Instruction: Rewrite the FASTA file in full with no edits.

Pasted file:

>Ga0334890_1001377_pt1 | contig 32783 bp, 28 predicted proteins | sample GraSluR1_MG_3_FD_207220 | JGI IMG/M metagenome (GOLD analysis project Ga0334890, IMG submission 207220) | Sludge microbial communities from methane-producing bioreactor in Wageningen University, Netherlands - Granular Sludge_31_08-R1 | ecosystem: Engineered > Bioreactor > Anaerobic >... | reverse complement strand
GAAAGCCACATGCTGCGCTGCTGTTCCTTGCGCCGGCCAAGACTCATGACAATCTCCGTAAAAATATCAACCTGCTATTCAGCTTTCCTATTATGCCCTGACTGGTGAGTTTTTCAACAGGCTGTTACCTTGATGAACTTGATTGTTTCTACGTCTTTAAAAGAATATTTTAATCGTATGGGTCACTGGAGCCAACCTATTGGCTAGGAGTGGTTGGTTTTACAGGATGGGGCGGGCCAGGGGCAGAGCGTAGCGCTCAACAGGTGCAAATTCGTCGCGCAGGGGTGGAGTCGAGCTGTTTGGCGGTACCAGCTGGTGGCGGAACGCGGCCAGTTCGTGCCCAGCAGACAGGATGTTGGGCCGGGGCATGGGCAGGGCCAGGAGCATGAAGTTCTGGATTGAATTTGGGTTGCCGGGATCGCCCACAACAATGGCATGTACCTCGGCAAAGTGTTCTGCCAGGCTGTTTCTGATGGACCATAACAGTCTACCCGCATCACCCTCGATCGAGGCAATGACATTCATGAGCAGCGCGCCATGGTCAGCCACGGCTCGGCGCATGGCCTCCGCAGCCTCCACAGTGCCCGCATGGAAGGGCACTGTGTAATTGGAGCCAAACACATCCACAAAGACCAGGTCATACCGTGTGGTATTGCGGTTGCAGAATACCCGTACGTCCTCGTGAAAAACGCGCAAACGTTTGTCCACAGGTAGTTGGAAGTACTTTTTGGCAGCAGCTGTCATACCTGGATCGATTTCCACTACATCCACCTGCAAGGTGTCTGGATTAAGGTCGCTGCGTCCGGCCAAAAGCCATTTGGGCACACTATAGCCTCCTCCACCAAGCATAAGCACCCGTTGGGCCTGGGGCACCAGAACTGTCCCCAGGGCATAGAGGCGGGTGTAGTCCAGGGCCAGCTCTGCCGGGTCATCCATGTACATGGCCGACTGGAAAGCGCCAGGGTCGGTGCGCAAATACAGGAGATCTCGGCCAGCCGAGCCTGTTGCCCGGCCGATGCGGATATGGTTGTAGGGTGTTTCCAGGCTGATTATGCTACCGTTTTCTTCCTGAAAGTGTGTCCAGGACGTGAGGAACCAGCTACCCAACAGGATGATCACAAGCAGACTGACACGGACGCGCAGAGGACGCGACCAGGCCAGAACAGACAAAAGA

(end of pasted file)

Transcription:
>Ga0334890_1001377_pt1 | contig 32783 bp, 28 predicted proteins | sample GraSluR1_MG_3_FD_207220 | JGI IMG/M metagenome (GOLD analysis project Ga0334890, IMG submission 207220) | Sludge microbial communities from methane-producing bioreactor in Wageningen University, Netherlands - Granular Sludge_31_08-R1 | ecosystem: Engineered > Bioreactor > Anaerobic >... | reverse complement strand
GAAAGCCACATGCTGCGCTGCTGTTCCTTGCGCCGGCCAAGACTCATGACAATCTCCGTAAAAATATCAACCTGCTATTCAGCTTTCCTATTATGCCCTGACTGGTGAGTTTTTCAACAGGCTGTTACCTTGATGAACTTGATTGTTTCTACGTCTTTAAAAGAATATTTTAATCGTATGGGTCACTGGAGCCAACCTATTGGCTAGGAGTGGTTGGTTTTACAGGATGGGGCGGGCCAGGGGCAGAGCGTAGCGCTCAACAGGTGCAAATTCGTCGCGCAGGGGTGGAGTCGAGCTGTTTGGCGGTACCAGCTGGTGGCGGAACGCGGCCAGTTCGTGCCCAGCAGACAGGATGTTGGGCCGGGGCATGGGCAGGGCCAGGAGCATGAAGTTCTGGATTGAATTTGGGTTGCCGGGATCGCCCACAACAATGGCATGTACCTCGGCAAAGTGTTCTGCCAGGCTGTTTCTGATGGACCATAACAGTCTACCCGCATCACCCTCGATCGAGGCAATGACATTCATGAGCAGCGCGCCATGGTCAGCCACGGCTCGGCGCATGGCCTCCGCAGCCTCCACAGTGCCCGCATGGAAGGGCACTGTGTAATTGGAGCCAAACACATCCACAAAGACCAGGTCATACCGTGTGGTATTGCGGTTGCAGAATACCCGTACGTCCTCGTGAAAAACGCGCAAACGTTTGTCCACAGGTAGTTGGAAGTACTTTTTGGCAGCAGCTGTCATACCTGGATCGATTTCCACTACATCCACCTGCAAGGTGTCTGGATTAAGGTCGCTGCGTCCGGCCAAAAGCCATTTGGGCACACTATAGCCTCCTCCACCAAGCATAAGCACCCGTTGGGCCTGGGGCACCAGAACTGTCCCCAGGGCATAGAGGCGGGTGTAGTCCAGGGCCAGCTCTGCCGGGTCATCCATGTACATGGCCGACTGGAAAGCGCCAGGGTCGGTGCGCAAATACAGGAGATCTCGGCCAGCCGAGCCTGTTGCCCGGCCGATGCGGATATGGTTGTAGGGTGTTTCCAGGCTGATTATGCTACCGTTTTCTTCCTGAAAGTGTGTCCAGGACGTGAGGAACCAGCTACCCAACAGGATGATCACAAGCAGACTGACACGGACGCGCAGAGGACGCGACCAGGCCAGAACAGACAAAAGA